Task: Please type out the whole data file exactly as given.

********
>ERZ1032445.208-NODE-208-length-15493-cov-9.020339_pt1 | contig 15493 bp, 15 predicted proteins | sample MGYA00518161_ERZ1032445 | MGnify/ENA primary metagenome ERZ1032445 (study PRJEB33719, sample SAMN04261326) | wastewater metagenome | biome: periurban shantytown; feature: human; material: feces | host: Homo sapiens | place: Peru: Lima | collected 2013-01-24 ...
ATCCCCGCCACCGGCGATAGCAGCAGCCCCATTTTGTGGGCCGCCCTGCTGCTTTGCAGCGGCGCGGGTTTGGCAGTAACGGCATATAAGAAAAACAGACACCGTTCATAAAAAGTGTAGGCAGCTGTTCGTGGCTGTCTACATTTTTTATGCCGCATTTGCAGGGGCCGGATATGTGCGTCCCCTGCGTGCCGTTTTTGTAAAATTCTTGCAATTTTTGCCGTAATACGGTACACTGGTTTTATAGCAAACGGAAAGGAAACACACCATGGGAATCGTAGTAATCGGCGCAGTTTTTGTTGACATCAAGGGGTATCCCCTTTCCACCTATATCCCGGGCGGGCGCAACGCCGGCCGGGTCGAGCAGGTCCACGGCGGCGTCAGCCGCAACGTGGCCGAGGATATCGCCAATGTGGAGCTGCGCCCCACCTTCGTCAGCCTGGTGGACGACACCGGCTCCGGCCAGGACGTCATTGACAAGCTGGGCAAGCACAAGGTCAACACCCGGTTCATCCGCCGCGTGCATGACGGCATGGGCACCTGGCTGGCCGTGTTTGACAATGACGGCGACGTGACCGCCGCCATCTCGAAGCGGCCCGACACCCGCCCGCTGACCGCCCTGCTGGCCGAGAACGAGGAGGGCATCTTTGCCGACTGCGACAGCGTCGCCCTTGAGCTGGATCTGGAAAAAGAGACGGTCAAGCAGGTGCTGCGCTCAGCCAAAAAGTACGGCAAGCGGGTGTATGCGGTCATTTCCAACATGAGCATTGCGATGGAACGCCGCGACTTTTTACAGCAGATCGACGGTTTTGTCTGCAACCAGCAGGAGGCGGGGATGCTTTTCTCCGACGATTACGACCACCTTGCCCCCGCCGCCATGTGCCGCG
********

>ERZ1032445.208-NODE-208-length-15493-cov-9.020339_pt1 | contig 15493 bp, 15 predicted proteins | sample MGYA00518161_ERZ1032445 | MGnify/ENA primary metagenome ERZ1032445 (study PRJEB33719, sample SAMN04261326) | wastewater metagenome | biome: periurban shantytown; feature: human; material: feces | host: Homo sapiens | place: Peru: Lima | collected 2013-01-24 ...
ATCCCCGCCACCGGCGATAGCAGCAGCCCCATTTTGTGGGCCGCCCTGCTGCTTTGCAGCGGCGCGGGTTTGGCAGTAACGGCATATAAGAAAAACAGACACCGTTCATAAAAAGTGTAGGCAGCTGTTCGTGGCTGTCTACATTTTTTATGCCGCATTTGCAGGGGCCGGATATGTGCGTCCCCTGCGTGCCGTTTTTGTAAAATTCTTGCAATTTTTGCCGTAATACGGTACACTGGTTTTATAGCAAACGGAAAGGAAACACACCATGGGAATCGTAGTAATCGGCGCAGTTTTTGTTGACATCAAGGGGTATCCCCTTTCCACCTATATCCCGGGCGGGCGCAACGCCGGCCGGGTCGAGCAGGTCCACGGCGGCGTCAGCCGCAACGTGGCCGAGGATATCGCCAATGTGGAGCTGCGCCCCACCTTCGTCAGCCTGGTGGACGACACCGGCTCCGGCCAGGACGTCATTGACAAGCTGGGCAAGCACAAGGTCAACACCCGGTTCATCCGCCGCGTGCATGACGGCATGGGCACCTGGCTGGCCGTGTTTGACAATGACGGCGACGTGACCGCCGCCATCTCGAAGCGGCCCGACACCCGCCCGCTGACCGCCCTGCTGGCCGAGAACGAGGAGGGCATCTTTGCCGACTGCGACAGCGTCGCCCTTGAGCTGGATCTGGAAAAAGAGACGGTCAAGCAGGTGCTGCGCTCAGCCAAAAAGTACGGCAAGCGGGTGTATGCGGTCATTTCCAACATGAGCATTGCGATGGAACGCCGCGACTTTTTACAGCAGATCGACGGTTTTGTCTGCAACCAGCAGGAGGCGGGGATGCTTTTCTCCGACGATTACGACCACCTTGCCCCCGCCGCCATGTGCCGCG